EarthDay-Filtration

Creating natural filtration systems

To combat excess water run-off, bio-retention systems have been incorporated into RidgeWood West. Designed by Native Plant Solutions in conjunction with Qualico Communities’ engineering consultants, these bio-retention systems are constructed either as wetlands or shallow low-lying vegetated areas with moisture-tolerant plants.

These plants are native to Manitoba and provide greater benefits than non-native species because they have evolved to thrive in our specific climate and terrain. Many native species have developed longer root systems to reach deeper ground water in our hot summers and to protect themselves during our harsh winters. An example of this is the Big Bluestem, a type of native grass with roots that grow up to five metres in length!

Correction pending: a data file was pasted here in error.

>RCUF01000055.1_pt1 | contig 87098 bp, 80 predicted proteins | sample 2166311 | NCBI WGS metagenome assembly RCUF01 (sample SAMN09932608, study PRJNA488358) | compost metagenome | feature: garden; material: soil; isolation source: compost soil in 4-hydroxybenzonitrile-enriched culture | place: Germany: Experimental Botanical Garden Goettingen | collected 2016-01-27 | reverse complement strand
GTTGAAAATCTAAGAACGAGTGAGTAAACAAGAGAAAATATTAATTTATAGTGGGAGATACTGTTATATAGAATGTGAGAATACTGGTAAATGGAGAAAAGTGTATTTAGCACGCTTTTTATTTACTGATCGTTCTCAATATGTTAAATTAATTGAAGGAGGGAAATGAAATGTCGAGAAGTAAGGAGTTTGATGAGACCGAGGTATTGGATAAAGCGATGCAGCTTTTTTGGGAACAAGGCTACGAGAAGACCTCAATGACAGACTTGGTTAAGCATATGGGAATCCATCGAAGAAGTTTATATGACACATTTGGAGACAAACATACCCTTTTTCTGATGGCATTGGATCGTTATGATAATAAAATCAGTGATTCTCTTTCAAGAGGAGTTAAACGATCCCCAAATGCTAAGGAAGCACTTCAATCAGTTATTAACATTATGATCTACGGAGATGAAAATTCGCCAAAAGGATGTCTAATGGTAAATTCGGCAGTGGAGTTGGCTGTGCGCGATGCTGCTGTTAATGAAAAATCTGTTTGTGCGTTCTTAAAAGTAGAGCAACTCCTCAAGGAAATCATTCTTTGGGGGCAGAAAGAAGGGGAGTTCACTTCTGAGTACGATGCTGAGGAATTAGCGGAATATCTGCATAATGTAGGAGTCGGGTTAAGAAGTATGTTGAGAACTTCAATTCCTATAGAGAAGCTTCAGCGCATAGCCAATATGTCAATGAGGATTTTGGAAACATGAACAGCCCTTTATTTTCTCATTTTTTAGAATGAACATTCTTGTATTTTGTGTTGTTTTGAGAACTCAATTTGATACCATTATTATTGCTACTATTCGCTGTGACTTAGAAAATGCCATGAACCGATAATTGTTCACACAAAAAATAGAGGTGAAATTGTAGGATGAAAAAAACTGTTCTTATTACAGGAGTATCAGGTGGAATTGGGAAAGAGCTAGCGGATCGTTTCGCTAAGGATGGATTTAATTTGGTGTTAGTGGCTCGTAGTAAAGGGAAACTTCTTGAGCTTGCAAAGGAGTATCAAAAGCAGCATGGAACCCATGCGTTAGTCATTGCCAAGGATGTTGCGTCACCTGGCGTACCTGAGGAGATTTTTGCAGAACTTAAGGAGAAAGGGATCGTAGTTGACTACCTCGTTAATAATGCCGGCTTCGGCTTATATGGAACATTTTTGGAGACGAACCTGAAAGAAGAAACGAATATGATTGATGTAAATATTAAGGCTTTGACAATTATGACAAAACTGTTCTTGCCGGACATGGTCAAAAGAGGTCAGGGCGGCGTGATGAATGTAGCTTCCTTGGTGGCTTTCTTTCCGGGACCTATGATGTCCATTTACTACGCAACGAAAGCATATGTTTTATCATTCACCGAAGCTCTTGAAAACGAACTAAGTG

By lining the edges of bio-retention areas with native grasses and plants, the flow of storm water slows as it runs through the roots and is absorbed by the plants. These extensive root systems filter excess nutrients such as nitrogen and phosphorous before they reach our rivers and lakes.

Once these bio-retention systems are established, Native Plant Solutions does numerous inspections each year to ensure that they stay healthy. These areas are then turned over to the City of Winnipeg for regular maintenance. However, during this process Native Plant Solutions continues to work closely with the City to deliver assessments and to ensure that the program is successful.

Preventing erosion

Erosion prevention is another strength of native grasses. Their large root systems help hold soil in place and prevent erosion from still water, storm water run-off and prairie winds. Over time, a community can lose hundreds of square-feet of land to erosion but by planting these species, we can slow that process.EarthDay-Erosion

Reducing pesticides and herbicides